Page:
Early Symptoms of Multiple Sclerosis

By:    Medically Reviewed: Tom Iarocci, MD   Published: August 13, 2014

Identify the earliest warning symptoms of MS to help assure prompt diagnosis and more efficient treatments.

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It's not always easy to detect the initial signs of multiple sclerosis, or MS, a condition whereby your own immune system attacks your central nervous system, including your brain, spinal cord, and the optic nerves of your eyes.

That's because the early symptoms of this chronic disease that affects the central nervous system — the brain and spinal cord — can vary remarkably from person to person. Some symptoms are often ignored as nothing serious, or blamed on other conditions.

However, becoming aware of possible symptoms of multiple sclerosis and getting a medical evaluation if you do notice them can help insure a prompt diagnosis. Getting diagnosed early means treatment can be started as soon as possible.

Doctors think that is best for a patient, a way to minimize the disability that can occur with MS, including loss of balance, cognitive problems and vision loss.

"We think that making an early diagnosis of MS and treating it early on probably increases the chances the patient will do well," says Aaron Miller, MD, professor of neurology and medical director of the Corinne Goldsmith Dickinson Center for MS at the Icahn School of Medicine at Mount Sinai. He is also a medical advisor to the National Multiple Sclerosis Society and sits on its board of directors.

MS: Early Signs and Symptoms

About 2.3 million people worldwide have MS, including about 400,000 in the U.S., according to the National Multiple Sclerosis Society. The diagnosis is most common between ages 20 and 50.

Miller says there are some clues to deciding which symptoms warrant a call to the doctor. "Generally, first signs of MS, and the most common, are sensory such as numbness and tingling, sometimes in one limb, sometimes in multiple," he says. "We all get pins and needles from time to time. That's not really a cause of concern. If you get them and it lasts for a day or longer, that's worrisome."

Maybe the most common early symptom is eye pain with vision problems, a condition known as optic neuritis. It’s almost always just one eye that’s predominantly affected. "The patient has pain on eye movement and a change in vision," Miller says.  Some say they feel like they are looking through fogged-up glass, he adds.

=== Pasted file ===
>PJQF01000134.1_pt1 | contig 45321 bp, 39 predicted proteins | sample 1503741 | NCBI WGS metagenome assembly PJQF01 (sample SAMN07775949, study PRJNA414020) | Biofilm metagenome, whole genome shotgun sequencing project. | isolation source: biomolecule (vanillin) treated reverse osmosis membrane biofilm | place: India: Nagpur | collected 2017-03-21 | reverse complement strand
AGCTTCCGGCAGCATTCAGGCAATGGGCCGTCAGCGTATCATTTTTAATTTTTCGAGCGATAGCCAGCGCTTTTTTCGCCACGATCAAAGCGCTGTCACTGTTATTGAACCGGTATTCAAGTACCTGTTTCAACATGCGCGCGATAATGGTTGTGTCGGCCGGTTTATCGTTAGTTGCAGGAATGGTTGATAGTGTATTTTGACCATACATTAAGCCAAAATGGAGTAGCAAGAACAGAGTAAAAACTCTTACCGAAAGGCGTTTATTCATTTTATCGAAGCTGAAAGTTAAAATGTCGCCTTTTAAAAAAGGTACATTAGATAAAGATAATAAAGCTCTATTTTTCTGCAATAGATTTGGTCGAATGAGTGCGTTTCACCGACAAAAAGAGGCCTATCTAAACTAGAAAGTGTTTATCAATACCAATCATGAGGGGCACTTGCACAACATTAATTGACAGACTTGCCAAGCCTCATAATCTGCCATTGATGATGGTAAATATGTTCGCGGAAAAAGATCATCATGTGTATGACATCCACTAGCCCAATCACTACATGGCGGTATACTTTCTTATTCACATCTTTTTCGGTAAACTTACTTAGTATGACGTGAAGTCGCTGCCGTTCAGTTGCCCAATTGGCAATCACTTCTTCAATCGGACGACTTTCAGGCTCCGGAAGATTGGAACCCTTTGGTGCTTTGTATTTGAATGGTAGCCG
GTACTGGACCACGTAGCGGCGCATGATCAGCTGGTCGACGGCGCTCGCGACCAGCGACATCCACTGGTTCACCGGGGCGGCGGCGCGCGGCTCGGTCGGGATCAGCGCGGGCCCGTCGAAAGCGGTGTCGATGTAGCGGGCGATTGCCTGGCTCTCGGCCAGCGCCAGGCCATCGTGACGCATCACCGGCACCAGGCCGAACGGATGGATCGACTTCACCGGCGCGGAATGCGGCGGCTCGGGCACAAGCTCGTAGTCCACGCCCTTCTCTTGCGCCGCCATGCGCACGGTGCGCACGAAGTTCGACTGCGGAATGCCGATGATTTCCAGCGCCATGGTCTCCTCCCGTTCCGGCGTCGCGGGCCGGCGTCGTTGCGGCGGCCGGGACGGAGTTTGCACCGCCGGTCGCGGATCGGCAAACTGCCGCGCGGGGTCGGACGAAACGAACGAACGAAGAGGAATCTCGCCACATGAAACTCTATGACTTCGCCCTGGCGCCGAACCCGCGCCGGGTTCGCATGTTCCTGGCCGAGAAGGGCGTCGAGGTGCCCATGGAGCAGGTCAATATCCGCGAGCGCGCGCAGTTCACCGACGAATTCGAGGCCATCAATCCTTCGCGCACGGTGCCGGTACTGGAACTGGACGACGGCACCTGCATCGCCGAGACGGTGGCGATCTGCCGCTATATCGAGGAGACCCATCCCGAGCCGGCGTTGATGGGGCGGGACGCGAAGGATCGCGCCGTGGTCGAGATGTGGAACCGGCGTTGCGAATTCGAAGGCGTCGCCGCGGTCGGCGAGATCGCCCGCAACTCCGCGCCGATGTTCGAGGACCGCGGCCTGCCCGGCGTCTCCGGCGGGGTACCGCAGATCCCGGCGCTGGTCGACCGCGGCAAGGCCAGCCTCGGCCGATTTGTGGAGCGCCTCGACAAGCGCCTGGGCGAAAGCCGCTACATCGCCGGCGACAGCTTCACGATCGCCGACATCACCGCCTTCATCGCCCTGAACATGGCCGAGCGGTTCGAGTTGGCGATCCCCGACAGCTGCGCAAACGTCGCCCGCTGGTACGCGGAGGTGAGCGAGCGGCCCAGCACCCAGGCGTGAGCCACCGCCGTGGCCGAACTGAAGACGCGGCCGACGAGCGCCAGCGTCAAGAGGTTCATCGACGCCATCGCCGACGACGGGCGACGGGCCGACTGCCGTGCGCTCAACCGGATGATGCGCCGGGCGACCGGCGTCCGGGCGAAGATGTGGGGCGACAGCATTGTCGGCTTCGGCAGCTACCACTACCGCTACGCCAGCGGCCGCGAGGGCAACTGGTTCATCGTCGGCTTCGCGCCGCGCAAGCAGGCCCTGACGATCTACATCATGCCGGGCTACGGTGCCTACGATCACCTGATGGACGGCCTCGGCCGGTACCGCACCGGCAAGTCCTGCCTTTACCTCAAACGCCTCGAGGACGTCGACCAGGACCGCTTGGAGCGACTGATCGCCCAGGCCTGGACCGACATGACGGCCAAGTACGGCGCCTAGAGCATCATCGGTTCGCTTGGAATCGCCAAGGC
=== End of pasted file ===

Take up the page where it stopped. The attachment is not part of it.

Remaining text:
Other common symptoms that warrant seeking medical help:

  • Weakness in one or more limbs,
  • Double vision, and
  • Unsteady walking.

Pain an also be part of the spectrum for people with MS.

Telltale Tingling and Numbness

People tend to ''blow off'' the tingling and numbness as nothing serious, Miller says. Less so the other symptoms, he adds. "Most people pay attention when they have visual changes or weakness."

It's important to pay attention to all these possible symptoms, Miller says. Even if the symptoms persist, then go away, it could still be MS. "Typically, attacks of MS resolve within days to a couple weeks, even if they don't get treated."

So, symptoms such as tingling and numbness that are constant then go away shouldn't be dismissed. It's important to get checked out as soon as possible by a neurologist.

"The doctor will take a detailed history and do a neurological exam," he says. An MRI scan of the brain and spine may be done. It may detect specific white spots that can signal the presence of MS. Certain blood tests may also be ordered to rule out other conditions.

If the diagnosis is MS, experts believe that treating MS early is best, although it's not definitive, Miller says. "It's been difficult to prove that going on the [MS] medicine early actually protects the patient over many years from long-term disability, but we think that is the case."

Next Steps

For Patients

If the diagnosis is MS, there is much more you can do to help yourself in addition to starting MS medications.

  • Exercise daily. Regular, moderate daily physical activity protects general health, boosts your energy and improves the MS fatigue, says Miller.
  • Reduce stress. In one study, researchers found that a weekly stress management program, such as meditation or yoga, was very helpful. It appeared to prevent the development of new brain lesions, considered an indication of the disease activity.

For Family Caregivers

  • If you notice a loved one is suddenly having problems with fatigue, balance, eye pain or he complains of numbness, encourage him to see a doctor.
  • If you know someone with MS, you can offer to join them in workouts or support them in other ways. The National Multiple Sclerosis Society has a guide for caregivers. 
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